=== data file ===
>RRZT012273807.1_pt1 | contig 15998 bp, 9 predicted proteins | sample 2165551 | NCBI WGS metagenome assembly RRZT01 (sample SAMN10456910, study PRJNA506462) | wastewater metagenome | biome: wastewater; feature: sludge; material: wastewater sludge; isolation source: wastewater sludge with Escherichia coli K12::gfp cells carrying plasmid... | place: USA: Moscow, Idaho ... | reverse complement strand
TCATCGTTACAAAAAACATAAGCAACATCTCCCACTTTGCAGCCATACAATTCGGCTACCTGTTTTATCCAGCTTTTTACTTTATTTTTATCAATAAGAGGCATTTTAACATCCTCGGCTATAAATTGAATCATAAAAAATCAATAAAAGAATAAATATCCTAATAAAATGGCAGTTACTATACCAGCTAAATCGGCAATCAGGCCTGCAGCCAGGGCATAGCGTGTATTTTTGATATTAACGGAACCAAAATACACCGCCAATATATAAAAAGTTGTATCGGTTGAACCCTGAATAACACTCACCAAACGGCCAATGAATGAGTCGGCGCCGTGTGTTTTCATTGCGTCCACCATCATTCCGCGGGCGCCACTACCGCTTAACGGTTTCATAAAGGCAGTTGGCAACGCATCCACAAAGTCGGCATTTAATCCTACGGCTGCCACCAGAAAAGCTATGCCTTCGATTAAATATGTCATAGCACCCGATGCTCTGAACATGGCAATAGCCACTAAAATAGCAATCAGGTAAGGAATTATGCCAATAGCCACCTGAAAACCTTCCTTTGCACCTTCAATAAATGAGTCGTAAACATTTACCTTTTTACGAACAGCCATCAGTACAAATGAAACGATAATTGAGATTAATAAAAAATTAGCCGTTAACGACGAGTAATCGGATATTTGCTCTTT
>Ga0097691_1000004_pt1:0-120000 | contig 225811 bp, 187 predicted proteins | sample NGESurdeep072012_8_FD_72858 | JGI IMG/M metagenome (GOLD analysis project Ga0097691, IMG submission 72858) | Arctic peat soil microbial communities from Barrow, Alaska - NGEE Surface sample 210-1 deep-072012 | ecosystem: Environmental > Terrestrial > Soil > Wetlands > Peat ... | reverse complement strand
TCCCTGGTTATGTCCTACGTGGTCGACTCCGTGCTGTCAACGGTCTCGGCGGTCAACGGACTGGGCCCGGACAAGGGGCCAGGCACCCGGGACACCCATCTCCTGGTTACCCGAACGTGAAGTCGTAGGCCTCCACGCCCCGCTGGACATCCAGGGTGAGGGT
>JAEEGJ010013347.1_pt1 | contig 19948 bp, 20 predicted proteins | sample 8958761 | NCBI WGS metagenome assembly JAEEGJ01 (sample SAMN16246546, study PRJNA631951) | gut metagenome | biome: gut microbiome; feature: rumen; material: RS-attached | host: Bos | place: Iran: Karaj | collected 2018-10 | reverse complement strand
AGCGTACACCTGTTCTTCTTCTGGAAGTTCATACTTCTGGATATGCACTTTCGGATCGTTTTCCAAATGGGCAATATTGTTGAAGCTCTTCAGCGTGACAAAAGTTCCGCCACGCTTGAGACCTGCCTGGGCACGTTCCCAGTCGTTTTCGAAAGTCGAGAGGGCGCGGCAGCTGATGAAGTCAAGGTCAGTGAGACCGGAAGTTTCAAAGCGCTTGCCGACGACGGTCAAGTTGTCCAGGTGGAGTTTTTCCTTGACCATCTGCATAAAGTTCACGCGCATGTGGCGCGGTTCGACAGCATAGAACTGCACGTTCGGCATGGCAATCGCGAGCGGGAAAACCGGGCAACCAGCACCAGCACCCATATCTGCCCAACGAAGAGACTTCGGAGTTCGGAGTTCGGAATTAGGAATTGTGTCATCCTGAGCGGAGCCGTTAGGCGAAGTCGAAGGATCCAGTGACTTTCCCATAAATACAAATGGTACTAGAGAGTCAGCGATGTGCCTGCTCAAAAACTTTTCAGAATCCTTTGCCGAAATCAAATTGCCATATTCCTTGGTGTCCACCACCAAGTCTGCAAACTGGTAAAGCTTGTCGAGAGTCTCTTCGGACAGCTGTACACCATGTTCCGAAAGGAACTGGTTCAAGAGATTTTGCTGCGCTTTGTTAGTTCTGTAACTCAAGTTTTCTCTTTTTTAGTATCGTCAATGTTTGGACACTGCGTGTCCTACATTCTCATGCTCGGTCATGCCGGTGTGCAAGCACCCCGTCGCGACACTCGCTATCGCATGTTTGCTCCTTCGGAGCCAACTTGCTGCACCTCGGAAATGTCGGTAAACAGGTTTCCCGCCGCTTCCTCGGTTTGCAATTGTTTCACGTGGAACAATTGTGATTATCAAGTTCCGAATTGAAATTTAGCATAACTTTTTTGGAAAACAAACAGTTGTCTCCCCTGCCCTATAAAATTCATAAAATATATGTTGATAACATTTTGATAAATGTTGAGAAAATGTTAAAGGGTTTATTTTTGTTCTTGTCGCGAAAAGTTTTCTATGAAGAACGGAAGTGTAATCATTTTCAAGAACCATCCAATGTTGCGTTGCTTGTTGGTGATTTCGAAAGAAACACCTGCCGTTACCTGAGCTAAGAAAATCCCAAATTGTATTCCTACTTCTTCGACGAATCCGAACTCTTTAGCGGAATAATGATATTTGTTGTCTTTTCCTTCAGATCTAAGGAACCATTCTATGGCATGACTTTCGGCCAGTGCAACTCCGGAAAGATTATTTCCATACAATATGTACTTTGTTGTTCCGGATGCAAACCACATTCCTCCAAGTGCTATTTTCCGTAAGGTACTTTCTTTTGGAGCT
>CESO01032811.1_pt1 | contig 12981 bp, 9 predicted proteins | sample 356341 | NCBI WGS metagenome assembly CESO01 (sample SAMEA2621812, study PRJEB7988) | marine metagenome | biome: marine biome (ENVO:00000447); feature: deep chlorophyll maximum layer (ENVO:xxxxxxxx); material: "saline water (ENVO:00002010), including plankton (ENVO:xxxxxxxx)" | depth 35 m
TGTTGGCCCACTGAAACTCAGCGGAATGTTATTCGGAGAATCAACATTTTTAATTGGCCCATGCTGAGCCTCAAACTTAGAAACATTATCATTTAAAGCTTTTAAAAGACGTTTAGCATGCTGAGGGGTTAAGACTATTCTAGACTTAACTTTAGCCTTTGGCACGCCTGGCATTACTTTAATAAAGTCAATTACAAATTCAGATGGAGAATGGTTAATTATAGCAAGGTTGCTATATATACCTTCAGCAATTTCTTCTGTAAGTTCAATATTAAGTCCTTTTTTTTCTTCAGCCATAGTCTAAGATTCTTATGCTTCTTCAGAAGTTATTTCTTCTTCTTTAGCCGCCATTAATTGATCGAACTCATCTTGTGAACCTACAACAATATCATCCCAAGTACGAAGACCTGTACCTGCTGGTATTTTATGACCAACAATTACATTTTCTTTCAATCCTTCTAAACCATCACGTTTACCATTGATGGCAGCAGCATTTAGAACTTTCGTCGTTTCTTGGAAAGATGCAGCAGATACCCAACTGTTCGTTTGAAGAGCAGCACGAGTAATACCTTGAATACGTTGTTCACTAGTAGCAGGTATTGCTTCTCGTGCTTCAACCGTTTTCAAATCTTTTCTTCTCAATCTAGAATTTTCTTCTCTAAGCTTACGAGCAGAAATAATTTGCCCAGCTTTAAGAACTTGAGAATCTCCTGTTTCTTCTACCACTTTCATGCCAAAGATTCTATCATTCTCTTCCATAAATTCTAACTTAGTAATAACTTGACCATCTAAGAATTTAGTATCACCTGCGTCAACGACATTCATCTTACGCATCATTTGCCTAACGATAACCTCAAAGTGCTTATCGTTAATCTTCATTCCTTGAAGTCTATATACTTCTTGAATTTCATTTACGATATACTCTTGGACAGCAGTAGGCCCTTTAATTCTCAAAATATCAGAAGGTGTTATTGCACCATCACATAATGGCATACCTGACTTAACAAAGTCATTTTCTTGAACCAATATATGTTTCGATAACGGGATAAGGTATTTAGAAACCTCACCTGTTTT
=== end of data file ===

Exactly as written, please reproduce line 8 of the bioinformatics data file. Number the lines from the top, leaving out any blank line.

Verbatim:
TGTTGGCCCACTGAAACTCAGCGGAATGTTATTCGGAGAATCAACATTTTTAATTGGCCCATGCTGAGCCTCAAACTTAGAAACATTATCATTTAAAGCTTTTAAAAGACGTTTAGCATGCTGAGGGGTTAAGACTATTCTAGACTTAACTTTAGCCTTTGGCACGCCTGGCATTACTTTAATAAAGTCAATTACAAATTCAGATGGAGAATGGTTAATTATAGCAAGGTTGCTATATATACCTTCAGCAATTTCTTCTGTAAGTTCAATATTAAGTCCTTTTTTTTCTTCAGCCATAGTCTAAGATTCTTATGCTTCTTCAGAAGTTATTTCTTCTTCTTTAGCCGCCATTAATTGATCGAACTCATCTTGTGAACCTACAACAATATCATCCCAAGTACGAAGACCTGTACCTGCTGGTATTTTATGACCAACAATTACATTTTCTTTCAATCCTTCTAAACCATCACGTTTACCATTGATGGCAGCAGCATTTAGAACTTTCGTCGTTTCTTGGAAAGATGCAGCAGATACCCAACTGTTCGTTTGAAGAGCAGCACGAGTAATACCTTGAATACGTTGTTCACTAGTAGCAGGTATTGCTTCTCGTGCTTCAACCGTTTTCAAATCTTTTCTTCTCAATCTAGAATTTTCTTCTCTAAGCTTACGAGCAGAAATAATTTGCCCAGCTTTAAGAACTTGAGAATCTCCTGTTTCTTCTACCACTTTCATGCCAAAGATTCTATCATTCTCTTCCATAAATTCTAACTTAGTAATAACTTGACCATCTAAGAATTTAGTATCACCTGCGTCAACGACATTCATCTTACGCATCATTTGCCTAACGATAACCTCAAAGTGCTTATCGTTAATCTTCATTCCTTGAAGTCTATATACTTCTTGAATTTCATTTACGATATACTCTTGGACAGCAGTAGGCCCTTTAATTCTCAAAATATCAGAAGGTGTTATTGCACCATCACATAATGGCATACCTGACTTAACAAAGTCATTTTCTTGAACCAATATATGTTTCGATAACGGGATAAGGTATTTAGAAACCTCACCTGTTTT